Damascene chickpea fatteh / Fatteh Shamiyeh Bil Badweh (Video)
We all have memories associated one way or another with food, whether of family meals, picnics, seasonal festive meals, camping or simply the special weekend breakfast.
Friday was always a big breakfast day for us growing up. Well, it was more of a brunch day to be more specific and it always took place just before noon. My father was and still is our breakfast specialist. To him, and most Damascenes really, Friday breakfasts means a big table spread of many staple Damascene breakfast delights and a star dish or two. Some of my favourites stars that taste the best when made by him are layered falafel salad, foul (cooked dried fava beans), chickpea fatteh bil zait or chickpea fatteh bil badweh as in this recipe prepared Damascene style with hummus (msabaha).
Fatteh is a style of food with a specific preparation technique that involves stale or fried Arabic bread (pita) and endless options of sauces and toppings.
What does fatteh mean? It is basically cubing of bread that soak up a sauce. In the olden days stale bread was used as food was scarce and there was no room for waste, it was recycled, nowadays fried bread is more common. Fatteh has many variations using specific preparation techniques. The Egyptian fatteh is very different in style from the Levantine fatteh, though it is executed following almost the same technique. The various variations of Levantine fatteh, on the other hand, bear the same names across the region, however, differ slightly with the add-ons. For example, a Homsi chicken fatteh has an add-on of cooked white rice as opposed to the Damascene one. The traditional fattes are chickpea fatteh (a stable Friday breakfast), chicken fatteh, aubergine fatteh, offal fatteh, trotter fatteh, meat fatteh and many more. You can always play around with fatteh as the variations are endless if you follow the technique. For example, one of my variations which is a spin of fattet makdouse is the rolled kufta aubergine fatteh.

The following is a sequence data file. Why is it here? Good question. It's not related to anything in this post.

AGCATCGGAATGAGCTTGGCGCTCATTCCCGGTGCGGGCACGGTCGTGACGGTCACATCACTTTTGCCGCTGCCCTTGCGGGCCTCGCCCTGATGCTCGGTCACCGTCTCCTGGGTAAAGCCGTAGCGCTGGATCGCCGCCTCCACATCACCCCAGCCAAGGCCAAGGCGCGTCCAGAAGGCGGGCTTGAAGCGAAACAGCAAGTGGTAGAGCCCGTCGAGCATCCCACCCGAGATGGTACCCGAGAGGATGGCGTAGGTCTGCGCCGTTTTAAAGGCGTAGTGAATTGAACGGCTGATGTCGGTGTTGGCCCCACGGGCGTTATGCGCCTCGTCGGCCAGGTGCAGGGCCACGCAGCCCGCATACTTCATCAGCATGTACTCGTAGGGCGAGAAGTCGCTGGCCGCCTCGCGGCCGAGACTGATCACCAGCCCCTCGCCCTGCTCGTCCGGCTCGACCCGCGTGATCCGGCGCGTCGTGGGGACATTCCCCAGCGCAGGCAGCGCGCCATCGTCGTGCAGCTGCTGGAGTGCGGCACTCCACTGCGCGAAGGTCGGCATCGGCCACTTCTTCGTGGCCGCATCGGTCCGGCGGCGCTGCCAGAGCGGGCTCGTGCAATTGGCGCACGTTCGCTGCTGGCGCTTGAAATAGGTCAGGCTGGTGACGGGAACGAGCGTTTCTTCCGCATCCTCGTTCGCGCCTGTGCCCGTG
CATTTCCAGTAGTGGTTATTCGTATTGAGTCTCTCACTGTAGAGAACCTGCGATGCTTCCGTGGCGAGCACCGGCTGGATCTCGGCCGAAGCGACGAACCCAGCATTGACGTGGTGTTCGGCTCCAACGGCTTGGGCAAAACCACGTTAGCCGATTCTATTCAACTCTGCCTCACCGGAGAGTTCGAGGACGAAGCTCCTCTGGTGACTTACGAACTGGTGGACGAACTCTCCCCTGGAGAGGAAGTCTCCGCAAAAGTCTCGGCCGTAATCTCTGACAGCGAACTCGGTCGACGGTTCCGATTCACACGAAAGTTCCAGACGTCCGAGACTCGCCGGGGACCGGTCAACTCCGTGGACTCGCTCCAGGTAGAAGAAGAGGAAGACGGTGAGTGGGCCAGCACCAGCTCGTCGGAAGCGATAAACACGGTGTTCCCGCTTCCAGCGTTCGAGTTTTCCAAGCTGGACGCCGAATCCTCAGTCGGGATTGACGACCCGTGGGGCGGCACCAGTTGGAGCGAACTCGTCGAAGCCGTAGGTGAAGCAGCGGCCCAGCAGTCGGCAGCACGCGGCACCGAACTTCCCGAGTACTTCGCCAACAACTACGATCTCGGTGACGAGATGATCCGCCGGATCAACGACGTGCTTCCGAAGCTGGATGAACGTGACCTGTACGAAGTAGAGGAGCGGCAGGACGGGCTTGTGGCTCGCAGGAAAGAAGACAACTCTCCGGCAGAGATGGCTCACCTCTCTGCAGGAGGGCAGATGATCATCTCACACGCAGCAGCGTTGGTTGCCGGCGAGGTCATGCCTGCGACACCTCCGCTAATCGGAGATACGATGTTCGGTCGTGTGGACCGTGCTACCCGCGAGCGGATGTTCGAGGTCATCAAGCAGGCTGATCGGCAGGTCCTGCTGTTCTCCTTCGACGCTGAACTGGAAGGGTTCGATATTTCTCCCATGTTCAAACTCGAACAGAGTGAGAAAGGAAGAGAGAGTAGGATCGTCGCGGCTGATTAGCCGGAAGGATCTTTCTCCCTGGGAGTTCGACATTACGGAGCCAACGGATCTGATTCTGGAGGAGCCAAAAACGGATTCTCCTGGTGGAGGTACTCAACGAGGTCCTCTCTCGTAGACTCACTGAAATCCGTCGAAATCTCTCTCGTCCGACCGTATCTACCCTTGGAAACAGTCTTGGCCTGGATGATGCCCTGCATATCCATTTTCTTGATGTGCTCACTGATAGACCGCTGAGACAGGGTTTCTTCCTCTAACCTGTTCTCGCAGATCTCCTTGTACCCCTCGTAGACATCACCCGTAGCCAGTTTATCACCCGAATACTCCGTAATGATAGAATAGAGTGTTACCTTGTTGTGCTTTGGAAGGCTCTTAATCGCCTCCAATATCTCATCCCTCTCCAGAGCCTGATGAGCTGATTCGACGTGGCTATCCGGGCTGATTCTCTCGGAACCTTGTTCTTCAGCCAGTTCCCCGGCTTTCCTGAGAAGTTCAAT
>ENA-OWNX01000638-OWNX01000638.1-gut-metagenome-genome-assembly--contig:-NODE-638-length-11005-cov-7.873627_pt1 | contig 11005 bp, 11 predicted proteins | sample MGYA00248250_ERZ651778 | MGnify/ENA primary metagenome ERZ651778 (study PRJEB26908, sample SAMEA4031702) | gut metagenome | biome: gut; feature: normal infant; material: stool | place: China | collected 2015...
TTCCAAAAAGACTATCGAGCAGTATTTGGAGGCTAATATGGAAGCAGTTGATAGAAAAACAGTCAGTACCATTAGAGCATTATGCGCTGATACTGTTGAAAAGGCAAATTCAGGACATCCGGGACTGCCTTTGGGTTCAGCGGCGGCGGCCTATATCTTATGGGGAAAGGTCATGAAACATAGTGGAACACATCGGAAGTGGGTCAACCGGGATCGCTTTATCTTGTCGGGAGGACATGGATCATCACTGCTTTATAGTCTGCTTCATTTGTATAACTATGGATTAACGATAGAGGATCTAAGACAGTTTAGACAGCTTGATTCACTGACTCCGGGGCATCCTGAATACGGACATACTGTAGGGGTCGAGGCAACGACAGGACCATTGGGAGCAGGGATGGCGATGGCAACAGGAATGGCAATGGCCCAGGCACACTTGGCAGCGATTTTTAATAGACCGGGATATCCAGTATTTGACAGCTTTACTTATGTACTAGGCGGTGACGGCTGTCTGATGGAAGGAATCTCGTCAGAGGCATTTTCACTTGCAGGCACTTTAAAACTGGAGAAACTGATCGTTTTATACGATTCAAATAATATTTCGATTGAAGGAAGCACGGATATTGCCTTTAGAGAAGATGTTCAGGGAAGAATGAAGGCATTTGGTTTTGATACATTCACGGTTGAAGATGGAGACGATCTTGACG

Preparation Time: 15 minutes
Start to finish: 20 minutes
2 large pita bread
3 tins cooked organic chickpeas
3 cloves garlic
5 cups yogurt cheese
3/4 cup hummus
1 tablespoon tahini
Salt to taste
* Cut the pita bread into 2 cm cubes and place them in the serving bowl.
* Place the chickpeas and their brine in a pot on medium heat, adding a bit more water to cover them. Bring to the boil cover and turn off the heat.
* Mix the yogurt, hummus, tahini and salt together then whisk over a Bain- marine in order to take the chill of the yogurt, adjust the salt.
* Crush the garlic and mix with the bread adding a bit of salt then pour enough of the hot chickpea brine to soak the bread then add half the chickpeas and 1/3 of the yogurt mix and toss together.
* Add the remainder of the chickpeas and more of the brine if the bread is too dry then top with the remainder of yogurt mix and sprinkle with chopped parsley.
* Heat enough ghee to your liking and fry the pine nuts, as soon as they start to turn golden brown pour the contents over the fatteh piping hot.
* Decorated with pomegranate seeds and serve immediately.
* Preferably use stale bread as it absorbs more liquid and sauce.
* Some people like to add some lemon juice in the yogurt sauce, but I prefer it without.
* This is one of the classic techniques for preparing fatteh, try to experiment with different ingredients using your imagination following the same technique.
* You can use vegetable oil instead of ghee, and for a lower calorie alternative omit both the ghee and the oil.
* Eat with plenty of pickles and onions.
Per Serving: 632 Calories; 12g Fat (17.0% calories from fat); 43g Protein; 90g Carbohydrate; 10g Dietary Fibre; 16mg Cholesterol; 1073mg Sodium.